Originally posted in the LA Times: Read full article here.
The United States has much room for improvement when it comes to healthcare, experts said. “The U.S. spends more on healthcare, but we don’t have the same health outcomes [as other countries],” said Cynthia Cox, associate director at Kaiser Family Foundation, a nonprofit organization that researches national health issues.
Americans have also long voiced their disillusionment with a system that many experts have warned does not meet the health needs of its population.
But while lawmakers engaged in heated back-and-forth debates in recent months over how to reform the U.S. healthcare system — ending in a lack of sufficient votes on Monday to make changes — people in many other countries have managed to get it right for years and enjoy a stable healthcare system.
Viewed from a global perspective, the current U.S. healthcare impasse underscores just how poor health outcomes for people in the United States are when compared with other countries.
Countries with largest per capita healthcare expenditures, 2015
In 2015, the United States spent almost three times on healthcare as the average of other countries with comparable incomes, according to data from the Organization for Economic Cooperation and Development, also known as the OECD, a group of 35 countries, the majority of which have advanced economies, that work to promote economic development. And despite spending more, the results don’t necessarily yield better health. Both Italy and Britain, for example, spent at least $5,000 less per person than the United States on healthcare, and yet the population of each of those countries has a higher life expectancy at birth than the United States.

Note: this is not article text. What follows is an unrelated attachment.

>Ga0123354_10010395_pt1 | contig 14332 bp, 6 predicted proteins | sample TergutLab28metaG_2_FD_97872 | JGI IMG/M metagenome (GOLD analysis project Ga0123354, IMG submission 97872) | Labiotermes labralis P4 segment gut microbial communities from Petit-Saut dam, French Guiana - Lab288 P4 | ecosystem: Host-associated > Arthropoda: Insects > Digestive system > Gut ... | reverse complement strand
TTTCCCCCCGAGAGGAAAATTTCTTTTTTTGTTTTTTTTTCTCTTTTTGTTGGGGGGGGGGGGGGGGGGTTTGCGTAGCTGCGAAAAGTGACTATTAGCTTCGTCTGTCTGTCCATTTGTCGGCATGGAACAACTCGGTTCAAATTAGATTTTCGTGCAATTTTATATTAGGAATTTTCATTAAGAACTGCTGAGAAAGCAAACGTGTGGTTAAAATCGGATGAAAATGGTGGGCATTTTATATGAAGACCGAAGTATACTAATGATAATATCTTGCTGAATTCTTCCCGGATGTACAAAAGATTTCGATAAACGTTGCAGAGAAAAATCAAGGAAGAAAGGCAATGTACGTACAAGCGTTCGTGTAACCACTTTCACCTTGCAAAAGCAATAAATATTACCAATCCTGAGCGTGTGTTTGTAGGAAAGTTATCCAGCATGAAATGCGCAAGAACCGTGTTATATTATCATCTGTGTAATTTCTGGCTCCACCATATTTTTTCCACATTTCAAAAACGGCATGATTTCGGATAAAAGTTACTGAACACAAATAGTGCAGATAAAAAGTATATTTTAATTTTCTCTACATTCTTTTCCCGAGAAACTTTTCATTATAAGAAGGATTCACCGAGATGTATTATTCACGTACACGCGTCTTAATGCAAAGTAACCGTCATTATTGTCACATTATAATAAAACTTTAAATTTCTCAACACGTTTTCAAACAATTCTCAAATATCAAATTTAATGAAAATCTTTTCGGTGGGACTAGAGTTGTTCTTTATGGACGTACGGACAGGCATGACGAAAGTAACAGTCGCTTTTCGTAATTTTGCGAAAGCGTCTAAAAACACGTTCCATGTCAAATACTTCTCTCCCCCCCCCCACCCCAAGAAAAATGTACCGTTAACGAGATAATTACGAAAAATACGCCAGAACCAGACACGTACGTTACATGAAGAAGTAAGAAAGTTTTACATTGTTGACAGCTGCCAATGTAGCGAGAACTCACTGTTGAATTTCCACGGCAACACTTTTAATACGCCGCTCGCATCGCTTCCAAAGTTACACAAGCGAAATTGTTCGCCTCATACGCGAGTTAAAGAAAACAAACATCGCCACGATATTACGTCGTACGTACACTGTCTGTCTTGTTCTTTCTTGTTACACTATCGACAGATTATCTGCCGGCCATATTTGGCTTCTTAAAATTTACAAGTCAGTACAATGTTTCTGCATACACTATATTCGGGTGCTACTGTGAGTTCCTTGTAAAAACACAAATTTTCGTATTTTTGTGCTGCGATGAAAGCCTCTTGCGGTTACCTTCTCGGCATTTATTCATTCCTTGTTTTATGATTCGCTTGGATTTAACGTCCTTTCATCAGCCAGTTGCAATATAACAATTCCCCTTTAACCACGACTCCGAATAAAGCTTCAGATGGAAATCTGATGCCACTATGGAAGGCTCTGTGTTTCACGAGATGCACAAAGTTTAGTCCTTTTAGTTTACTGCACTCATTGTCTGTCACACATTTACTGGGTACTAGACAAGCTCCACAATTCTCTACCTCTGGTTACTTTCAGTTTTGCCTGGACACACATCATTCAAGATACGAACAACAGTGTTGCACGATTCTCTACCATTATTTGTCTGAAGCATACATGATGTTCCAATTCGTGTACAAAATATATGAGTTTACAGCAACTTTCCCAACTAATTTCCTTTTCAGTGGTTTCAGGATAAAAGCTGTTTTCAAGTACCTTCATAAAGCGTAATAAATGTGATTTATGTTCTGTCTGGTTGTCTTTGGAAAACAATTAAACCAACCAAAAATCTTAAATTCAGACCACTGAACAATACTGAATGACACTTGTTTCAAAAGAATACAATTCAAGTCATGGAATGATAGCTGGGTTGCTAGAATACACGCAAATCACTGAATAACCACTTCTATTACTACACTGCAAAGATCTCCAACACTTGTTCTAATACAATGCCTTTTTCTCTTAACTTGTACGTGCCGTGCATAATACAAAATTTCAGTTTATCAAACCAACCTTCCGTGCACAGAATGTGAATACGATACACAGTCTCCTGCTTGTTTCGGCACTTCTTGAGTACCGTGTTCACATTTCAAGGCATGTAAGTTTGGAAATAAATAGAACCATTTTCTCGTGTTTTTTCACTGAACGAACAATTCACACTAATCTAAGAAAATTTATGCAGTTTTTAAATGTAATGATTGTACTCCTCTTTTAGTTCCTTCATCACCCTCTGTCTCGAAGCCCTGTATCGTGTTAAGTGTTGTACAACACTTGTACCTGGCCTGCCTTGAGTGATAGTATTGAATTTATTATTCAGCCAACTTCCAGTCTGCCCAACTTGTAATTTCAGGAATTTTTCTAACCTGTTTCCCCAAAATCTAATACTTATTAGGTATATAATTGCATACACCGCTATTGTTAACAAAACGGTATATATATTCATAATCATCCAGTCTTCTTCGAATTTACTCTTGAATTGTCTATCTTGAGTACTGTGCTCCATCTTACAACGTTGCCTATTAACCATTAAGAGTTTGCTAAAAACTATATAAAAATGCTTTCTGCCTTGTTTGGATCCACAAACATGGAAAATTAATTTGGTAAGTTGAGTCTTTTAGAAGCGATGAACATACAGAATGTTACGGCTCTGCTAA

According to experts, there are two underlying reasons why the United States spends so much on healthcare: It uses expensive medical technology and prices for healthcare services, and goods are higher than in other countries.
As a result, the United States spends more on healthcare than any other country, including those belonging to the OECD.
“The U.S. spends more money, but we definitely have worse health outcomes,” said David Squires, president of the Commonwealth Fund, a private foundation based in New York that carries out independent research on healthcare issues.